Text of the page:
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Main > Fairy tale > All authors > Andersen Hans Christian > Fairy tale "The Beetle"

The Beetle

Why, there isn't so much as a manure pile here!"

Then he went on and got into the shadow of a large Gillyflower. A Caterpillar was crawling along on it.

"How beautiful the world is!" said the Caterpillar. "The sun is so warm, and everything is so pleasant! And when my time comes and I must die, as people call it, I'll wake up again, and I'll be a butterfly!"

"What conceit!" said the Beetle. "You fly about like a butterfly, indeed! I'm from the stable of the Emperor, and no one there, not even the Emperor's favorite horse - who wears my castoff golden shoes - has any idea like that! Get wings! Fly! Why, I can fly already!" and then the Beetle flew away. "I don't really want to be annoyed, and yet I am annoyed."

Soon afterward he settled on a large lawn. Here he lay quietly for a while, and then he fell asleep.

My goodness! The rain came down in buckets! The noise woke up the Beetle, and he wanted to get down into the earth at once, but he couldn't. He tumbled over; sometimes he was swimming on his stomach, sometimes on his back, and it was out of the question to try to fly; would he ever escape from there with his life? So he just lay where he was and remained lying there.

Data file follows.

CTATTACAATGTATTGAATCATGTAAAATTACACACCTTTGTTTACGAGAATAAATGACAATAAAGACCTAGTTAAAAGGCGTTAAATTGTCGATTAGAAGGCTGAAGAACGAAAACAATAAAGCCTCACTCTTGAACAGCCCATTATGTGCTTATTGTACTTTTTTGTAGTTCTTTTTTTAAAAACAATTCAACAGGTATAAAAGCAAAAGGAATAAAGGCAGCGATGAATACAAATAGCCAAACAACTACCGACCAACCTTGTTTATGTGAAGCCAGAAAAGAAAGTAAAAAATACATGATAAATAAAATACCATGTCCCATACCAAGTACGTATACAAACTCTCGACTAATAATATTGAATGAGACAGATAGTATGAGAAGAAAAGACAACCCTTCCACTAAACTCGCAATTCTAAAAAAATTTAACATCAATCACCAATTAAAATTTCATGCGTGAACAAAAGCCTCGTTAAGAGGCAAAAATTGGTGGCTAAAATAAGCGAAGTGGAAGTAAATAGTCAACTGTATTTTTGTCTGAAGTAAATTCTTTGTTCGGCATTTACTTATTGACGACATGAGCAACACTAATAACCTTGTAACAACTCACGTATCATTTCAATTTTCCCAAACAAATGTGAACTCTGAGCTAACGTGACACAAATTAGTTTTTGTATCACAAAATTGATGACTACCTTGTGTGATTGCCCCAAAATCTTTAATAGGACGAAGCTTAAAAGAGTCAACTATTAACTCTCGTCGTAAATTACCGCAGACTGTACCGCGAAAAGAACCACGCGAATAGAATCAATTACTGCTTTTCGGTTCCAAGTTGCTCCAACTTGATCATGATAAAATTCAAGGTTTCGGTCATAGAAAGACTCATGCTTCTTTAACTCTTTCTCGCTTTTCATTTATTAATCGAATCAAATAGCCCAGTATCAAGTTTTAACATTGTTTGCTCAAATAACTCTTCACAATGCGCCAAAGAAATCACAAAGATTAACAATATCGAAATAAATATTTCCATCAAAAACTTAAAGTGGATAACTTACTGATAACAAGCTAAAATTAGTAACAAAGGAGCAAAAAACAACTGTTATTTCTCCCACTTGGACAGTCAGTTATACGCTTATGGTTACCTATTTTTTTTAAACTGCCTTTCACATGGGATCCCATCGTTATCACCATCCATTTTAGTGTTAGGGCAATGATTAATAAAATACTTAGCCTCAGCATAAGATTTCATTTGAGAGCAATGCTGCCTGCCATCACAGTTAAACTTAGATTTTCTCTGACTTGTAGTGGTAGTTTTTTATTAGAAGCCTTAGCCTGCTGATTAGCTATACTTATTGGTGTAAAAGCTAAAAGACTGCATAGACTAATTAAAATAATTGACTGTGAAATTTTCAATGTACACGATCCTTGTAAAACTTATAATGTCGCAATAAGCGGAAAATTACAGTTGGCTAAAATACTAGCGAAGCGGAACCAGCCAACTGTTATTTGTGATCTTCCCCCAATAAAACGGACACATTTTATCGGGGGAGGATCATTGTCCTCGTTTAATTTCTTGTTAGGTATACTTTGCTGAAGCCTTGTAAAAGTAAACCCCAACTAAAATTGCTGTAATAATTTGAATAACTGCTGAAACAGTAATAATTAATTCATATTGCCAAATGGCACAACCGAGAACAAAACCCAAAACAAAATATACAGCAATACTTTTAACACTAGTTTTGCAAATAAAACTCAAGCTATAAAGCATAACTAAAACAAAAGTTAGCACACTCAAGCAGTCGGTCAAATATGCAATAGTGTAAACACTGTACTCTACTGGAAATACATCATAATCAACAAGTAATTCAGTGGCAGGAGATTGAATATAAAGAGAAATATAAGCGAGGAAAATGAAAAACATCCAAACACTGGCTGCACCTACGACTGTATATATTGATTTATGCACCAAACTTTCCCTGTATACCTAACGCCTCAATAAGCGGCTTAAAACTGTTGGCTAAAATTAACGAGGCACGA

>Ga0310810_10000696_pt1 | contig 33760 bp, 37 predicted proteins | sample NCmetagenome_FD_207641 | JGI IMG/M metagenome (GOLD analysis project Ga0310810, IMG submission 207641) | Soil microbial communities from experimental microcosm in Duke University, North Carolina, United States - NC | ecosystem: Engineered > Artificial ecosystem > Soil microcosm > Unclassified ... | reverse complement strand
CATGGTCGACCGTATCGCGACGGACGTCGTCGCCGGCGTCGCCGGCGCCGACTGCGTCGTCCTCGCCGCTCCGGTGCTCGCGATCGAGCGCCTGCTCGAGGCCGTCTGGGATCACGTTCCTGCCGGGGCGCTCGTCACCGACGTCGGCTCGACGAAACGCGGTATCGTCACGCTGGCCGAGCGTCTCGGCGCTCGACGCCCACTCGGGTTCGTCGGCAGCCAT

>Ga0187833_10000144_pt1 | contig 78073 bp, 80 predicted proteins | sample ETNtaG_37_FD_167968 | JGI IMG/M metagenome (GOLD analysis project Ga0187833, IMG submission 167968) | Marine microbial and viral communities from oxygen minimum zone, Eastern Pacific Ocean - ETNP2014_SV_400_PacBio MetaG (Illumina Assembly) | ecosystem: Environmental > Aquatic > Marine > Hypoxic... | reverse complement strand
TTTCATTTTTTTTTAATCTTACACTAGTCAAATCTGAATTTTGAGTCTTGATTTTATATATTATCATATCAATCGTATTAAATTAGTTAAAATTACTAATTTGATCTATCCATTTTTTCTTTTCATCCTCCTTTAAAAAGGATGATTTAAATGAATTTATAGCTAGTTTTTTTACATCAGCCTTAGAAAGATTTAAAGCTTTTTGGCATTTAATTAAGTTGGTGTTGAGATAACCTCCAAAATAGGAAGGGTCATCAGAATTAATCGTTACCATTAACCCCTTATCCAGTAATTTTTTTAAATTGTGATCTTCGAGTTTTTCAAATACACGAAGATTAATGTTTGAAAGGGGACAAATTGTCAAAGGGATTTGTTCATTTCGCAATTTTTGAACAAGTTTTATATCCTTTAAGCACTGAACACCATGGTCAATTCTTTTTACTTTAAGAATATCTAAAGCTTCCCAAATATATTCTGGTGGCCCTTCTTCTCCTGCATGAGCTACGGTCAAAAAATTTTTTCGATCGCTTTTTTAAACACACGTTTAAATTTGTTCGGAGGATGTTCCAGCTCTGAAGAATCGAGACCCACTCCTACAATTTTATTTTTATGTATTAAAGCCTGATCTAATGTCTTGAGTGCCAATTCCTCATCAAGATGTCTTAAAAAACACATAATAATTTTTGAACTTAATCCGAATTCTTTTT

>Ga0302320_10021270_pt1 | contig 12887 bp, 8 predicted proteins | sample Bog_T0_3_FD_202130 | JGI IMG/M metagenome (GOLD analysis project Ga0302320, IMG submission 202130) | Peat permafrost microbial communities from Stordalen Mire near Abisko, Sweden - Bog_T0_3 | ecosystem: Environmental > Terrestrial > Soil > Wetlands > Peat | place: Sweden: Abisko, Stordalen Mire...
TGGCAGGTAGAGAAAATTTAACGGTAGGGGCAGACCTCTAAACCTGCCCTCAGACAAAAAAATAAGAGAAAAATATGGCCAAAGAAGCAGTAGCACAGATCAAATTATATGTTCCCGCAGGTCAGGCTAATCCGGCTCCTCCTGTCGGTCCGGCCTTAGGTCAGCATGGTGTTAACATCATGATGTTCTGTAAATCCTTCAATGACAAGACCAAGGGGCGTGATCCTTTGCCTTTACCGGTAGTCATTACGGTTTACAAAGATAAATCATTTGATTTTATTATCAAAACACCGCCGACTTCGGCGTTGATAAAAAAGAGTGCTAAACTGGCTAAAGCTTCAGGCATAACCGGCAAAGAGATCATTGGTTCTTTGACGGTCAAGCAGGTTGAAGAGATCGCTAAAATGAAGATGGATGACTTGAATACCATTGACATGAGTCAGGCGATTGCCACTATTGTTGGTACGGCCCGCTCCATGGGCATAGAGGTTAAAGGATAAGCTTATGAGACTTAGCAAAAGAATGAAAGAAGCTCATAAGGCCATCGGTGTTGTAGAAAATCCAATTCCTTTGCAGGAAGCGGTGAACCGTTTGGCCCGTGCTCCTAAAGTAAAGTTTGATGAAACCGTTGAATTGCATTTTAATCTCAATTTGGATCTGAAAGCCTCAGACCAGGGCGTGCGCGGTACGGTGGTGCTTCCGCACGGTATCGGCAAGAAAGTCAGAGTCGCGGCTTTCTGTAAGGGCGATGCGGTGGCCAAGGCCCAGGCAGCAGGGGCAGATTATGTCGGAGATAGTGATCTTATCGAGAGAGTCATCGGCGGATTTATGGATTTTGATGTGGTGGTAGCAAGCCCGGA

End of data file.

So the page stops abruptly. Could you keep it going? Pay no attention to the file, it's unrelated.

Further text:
When the rain had let up a little, and the Beetle had blinked the water from his eyes, he saw something gleaming white. It was linen that had been put out there to bleach; he managed to make his way to it and creep into a fold of the damp cloth. Certainly this place wasn't as comfortable as the warm stable, but there was nothing better, and so he stayed there for a whole day and a whole night, while the rain stayed, too. The next morning he crept out, very much annoyed with the weather.

Two frogs were sitting on the linen, their bright eyes shining with pleasure.

"What wonderful weather this is!" one of them said. "How refreshing! And this linen holds the water together so perfectly! My hind legs are tickling as if I were going to swim."

"I'd like to know," said the other Frog, "whether the swallow, who flies so far in her many trips to foreign countries, ever finds a better climate than ours.

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